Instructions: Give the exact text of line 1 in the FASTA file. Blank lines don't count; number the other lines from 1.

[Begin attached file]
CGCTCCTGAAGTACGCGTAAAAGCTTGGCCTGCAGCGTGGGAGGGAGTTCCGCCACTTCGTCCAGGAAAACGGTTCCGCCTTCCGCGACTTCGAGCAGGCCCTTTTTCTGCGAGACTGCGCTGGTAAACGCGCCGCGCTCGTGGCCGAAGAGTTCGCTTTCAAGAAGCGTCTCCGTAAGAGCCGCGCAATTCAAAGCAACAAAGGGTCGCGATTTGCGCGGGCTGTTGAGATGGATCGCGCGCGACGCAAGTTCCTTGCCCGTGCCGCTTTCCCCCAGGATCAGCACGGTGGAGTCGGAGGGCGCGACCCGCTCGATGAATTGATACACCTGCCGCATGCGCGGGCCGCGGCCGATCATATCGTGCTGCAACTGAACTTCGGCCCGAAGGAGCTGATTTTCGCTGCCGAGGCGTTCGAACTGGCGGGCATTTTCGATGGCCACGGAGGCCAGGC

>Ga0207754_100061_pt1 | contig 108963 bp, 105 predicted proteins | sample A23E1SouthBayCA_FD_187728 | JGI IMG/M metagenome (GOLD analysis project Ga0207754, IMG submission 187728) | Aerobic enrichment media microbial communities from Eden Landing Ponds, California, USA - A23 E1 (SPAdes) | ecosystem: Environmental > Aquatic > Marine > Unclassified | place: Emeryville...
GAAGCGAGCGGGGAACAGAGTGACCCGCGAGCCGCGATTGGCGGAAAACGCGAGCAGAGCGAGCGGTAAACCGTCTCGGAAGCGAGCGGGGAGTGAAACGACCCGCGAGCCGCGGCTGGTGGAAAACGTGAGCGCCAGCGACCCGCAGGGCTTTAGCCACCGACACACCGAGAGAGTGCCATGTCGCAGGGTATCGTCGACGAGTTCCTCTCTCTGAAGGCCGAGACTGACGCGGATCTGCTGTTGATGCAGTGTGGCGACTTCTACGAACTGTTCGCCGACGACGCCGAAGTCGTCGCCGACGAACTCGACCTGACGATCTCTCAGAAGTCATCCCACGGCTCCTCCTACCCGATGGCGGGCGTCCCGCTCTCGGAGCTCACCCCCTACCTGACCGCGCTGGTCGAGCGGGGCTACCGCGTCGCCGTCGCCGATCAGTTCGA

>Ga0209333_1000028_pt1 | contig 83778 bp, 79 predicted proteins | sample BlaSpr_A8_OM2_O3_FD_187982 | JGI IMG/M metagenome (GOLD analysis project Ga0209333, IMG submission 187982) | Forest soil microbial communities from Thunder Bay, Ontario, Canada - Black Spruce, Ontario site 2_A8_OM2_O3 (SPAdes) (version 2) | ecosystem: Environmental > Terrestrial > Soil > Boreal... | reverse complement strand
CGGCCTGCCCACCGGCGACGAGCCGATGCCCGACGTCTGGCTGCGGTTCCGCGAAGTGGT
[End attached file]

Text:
CGCTCCTGAAGTACGCGTAAAAGCTTGGCCTGCAGCGTGGGAGGGAGTTCCGCCACTTCGTCCAGGAAAACGGTTCCGCCTTCCGCGACTTCGAGCAGGCCCTTTTTCTGCGAGACTGCGCTGGTAAACGCGCCGCGCTCGTGGCCGAAGAGTTCGCTTTCAAGAAGCGTCTCCGTAAGAGCCGCGCAATTCAAAGCAACAAAGGGTCGCGATTTGCGCGGGCTGTTGAGATGGATCGCGCGCGACGCAAGTTCCTTGCCCGTGCCGCTTTCCCCCAGGATCAGCACGGTGGAGTCGGAGGGCGCGACCCGCTCGATGAATTGATACACCTGCCGCATGCGCGGGCCGCGGCCGATCATATCGTGCTGCAACTGAACTTCGGCCCGAAGGAGCTGATTTTCGCTGCCGAGGCGTTCGAACTGGCGGGCATTTTCGATGGCCACGGAGGCCAGGC